What other processes have you put in place to embed PACT into the business?


We have monthly 1-2-1 sessions, where each team member meets with their team leader to discuss how they have lived PACT that month, they are essentially assessed against our PACT values. It’s not a typical review or appraisal session where we assess against bonuses or anything like that, it’s more an opportunity to sit down with their team leader and discuss any range of things, which could include areas where they are delivering on PACT or areas they need to work. It reinforces and reminds the team that we all share the same values, that we are proud of them and must work hard to uphold them. The 1-2-1 session is structured to be an open session so that the team member can also talk about how things are going, any frustrations they might have, and if they want to discuss anything from their personal life, that’s great too. The team member leads it, so it’s up to them how they make the most of the session.

The 1-2-1 sessions allow for open and honest communication. An example of the advantage of this is when we have had resignations in the past. We haven’t had many but the resignations that have happened weren’t a surprise because the team member informed his team leader during one of the 1-2-1 meetings, normally a couple of months in advance that they were unsure if this was the right place for them. If the employee isn’t happy with something she will inform her team leader  and if she is thinking of leaving for a reason that can be changed then we will work on it internally to see if we can change the situation. If that’s unsuccessful then we tend to mutually agree that it’s best for them to move on and  we make an effort to help them find another job if they haven’t got one already. We hire great people and we hope may come back in 3 years time with a whole new range of skills.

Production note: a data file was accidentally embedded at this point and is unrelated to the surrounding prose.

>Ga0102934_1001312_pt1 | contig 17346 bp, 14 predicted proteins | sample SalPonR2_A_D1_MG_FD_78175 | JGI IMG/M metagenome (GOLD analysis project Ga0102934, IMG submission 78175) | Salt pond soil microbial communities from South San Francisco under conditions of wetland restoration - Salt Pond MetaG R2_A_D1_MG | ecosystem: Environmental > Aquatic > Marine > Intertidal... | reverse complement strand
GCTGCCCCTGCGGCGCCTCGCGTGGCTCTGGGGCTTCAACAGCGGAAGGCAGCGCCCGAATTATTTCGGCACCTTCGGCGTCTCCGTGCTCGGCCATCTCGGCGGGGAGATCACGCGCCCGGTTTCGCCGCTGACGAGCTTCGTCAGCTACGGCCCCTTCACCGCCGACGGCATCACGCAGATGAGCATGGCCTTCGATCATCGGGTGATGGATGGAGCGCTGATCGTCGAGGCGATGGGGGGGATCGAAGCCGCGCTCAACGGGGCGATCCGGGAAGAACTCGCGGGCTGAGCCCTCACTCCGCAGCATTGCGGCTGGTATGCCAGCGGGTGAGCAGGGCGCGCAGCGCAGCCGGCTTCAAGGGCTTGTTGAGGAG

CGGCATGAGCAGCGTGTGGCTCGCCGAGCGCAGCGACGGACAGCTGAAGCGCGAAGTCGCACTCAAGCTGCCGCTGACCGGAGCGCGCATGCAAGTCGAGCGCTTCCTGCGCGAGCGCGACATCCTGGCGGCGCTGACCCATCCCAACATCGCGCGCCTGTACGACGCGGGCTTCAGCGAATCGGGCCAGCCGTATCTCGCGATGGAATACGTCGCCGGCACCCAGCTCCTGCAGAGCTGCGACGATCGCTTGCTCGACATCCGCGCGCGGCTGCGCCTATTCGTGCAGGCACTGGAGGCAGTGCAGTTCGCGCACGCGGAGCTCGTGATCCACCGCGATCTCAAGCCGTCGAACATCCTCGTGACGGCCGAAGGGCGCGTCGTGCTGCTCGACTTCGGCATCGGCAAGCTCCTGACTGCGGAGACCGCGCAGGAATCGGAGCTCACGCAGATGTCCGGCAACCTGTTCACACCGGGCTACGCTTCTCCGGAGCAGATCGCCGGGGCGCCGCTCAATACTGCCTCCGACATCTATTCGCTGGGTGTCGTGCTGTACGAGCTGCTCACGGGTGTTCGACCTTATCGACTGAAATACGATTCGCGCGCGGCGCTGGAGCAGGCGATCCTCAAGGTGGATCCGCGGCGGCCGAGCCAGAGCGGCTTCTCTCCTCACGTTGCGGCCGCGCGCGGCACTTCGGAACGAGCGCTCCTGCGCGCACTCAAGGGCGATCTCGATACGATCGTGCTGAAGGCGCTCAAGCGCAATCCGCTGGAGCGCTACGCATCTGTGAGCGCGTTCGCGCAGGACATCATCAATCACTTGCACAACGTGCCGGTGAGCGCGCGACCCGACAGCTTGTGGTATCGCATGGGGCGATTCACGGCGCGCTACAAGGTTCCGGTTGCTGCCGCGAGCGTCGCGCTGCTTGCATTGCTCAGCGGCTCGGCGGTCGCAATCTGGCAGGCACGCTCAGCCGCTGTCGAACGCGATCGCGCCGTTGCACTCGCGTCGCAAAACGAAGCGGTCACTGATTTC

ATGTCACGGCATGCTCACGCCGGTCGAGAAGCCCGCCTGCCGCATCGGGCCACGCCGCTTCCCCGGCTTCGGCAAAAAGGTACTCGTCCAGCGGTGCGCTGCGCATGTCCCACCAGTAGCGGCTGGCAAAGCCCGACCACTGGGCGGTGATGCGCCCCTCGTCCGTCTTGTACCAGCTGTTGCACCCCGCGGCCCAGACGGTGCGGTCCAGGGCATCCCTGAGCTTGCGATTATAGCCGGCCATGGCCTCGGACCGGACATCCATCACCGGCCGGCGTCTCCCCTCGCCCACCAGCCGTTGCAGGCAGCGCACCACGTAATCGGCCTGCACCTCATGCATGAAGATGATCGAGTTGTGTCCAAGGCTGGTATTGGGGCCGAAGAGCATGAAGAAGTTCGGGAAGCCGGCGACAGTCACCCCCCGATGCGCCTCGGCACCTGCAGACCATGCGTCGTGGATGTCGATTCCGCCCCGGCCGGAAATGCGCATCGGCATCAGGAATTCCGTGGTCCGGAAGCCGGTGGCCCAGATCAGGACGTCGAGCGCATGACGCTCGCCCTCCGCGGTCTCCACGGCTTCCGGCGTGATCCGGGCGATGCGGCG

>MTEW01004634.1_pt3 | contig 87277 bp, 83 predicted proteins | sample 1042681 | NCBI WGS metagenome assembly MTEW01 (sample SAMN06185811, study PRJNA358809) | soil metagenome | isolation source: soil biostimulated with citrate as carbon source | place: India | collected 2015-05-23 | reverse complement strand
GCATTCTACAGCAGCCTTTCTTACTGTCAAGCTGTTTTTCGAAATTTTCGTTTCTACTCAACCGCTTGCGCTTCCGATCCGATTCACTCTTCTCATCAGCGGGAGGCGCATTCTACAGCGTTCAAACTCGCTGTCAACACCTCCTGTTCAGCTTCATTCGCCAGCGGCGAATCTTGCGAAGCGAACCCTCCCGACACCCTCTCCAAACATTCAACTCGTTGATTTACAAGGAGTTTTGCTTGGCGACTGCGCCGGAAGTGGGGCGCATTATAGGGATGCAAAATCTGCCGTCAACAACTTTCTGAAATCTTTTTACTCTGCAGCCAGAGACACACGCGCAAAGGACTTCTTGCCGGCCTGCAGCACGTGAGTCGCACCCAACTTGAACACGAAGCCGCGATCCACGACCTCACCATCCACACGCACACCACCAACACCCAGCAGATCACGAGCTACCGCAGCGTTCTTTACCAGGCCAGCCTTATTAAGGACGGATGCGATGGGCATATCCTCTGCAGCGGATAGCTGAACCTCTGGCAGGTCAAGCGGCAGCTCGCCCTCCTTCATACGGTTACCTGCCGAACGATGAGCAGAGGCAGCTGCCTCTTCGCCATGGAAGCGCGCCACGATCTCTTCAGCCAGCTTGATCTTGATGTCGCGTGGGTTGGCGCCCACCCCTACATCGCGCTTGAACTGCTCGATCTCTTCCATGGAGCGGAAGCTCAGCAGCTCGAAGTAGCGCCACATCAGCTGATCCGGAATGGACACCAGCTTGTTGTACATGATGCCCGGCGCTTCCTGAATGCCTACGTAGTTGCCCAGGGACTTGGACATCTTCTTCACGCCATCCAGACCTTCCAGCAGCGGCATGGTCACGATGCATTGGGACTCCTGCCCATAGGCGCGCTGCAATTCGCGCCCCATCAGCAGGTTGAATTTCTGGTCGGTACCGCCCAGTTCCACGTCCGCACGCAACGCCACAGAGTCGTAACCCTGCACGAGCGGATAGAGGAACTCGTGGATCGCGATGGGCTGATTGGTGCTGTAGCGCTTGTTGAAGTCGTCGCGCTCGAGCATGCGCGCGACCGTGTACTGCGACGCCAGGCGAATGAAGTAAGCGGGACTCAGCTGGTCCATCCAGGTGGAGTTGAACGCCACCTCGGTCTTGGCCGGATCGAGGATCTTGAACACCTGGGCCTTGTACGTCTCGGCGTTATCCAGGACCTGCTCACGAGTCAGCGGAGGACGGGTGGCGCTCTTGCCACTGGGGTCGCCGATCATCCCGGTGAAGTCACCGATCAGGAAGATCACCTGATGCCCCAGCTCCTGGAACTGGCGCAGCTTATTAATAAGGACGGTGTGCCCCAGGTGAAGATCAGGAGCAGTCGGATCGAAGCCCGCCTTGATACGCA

As a company we are aiming for radical candour, where our communication is candid, honest and straight to the point. We have a meeting every Monday called Focus and Feedback. It’s like a normal standup with a twist. Each member of the team starts off by discussing what they will be focusing on for the coming week. The second part of the standup is based around feedback and open communication. In advance of the meeting, Every team member has to go to someone they worked with that past week and ask for feedback from that person, which they then have to share with the company at the weekly standup. New joiners struggle with this process at first but it really is very useful. It builds an environment of honesty where people can talk openly about something they are struggling with. If you ask for feedback people feel more comfortable giving it and this builds emotional resilience in the team. The feedback that I received and had to communicate to the team at our recent standup is that when I am very busy working to a deadline I can be unapproachable, trying to get as much done as possible and the team don’t feel comfortable to approach me for help or advice when I am that busy. It happened most recently before my vacation and it’s something that I will need to work on.


How do you view your culture, is it fixed in stone?


We are protective of our culture and believe that our PACT represents our core values. At the same time we are open minded and flexible and will if necessary adapt our culture to changes in the business or the environment. Culture is incredibly fragile. As a leadership team we pay attention because if we don’t we could lose that specialness quickly. We are paranoid about retaining our culture and one concern is that as the team gets bigger we will dilute or weaken our culture. To me our culture is the answer that someone gives at the pub when asked the question “How are things going at work?” We would hope people replied with something along the lines of is “It’s really tough, but I am learning so much and loving it” and as a team we aim to create that environment.


What have you been reading recently?


I have been reading the Happiness Advantage by Shawn Achor.




About CharlieHR

CharlieHR is the free HR platform for small businesses that automates the administrative headaches of running a company so you can focus on building real value. Charlie is one of five businesses that Rob and the team have developed out of The Eleven, a startup studio, which he co-founded with Ben Gateley.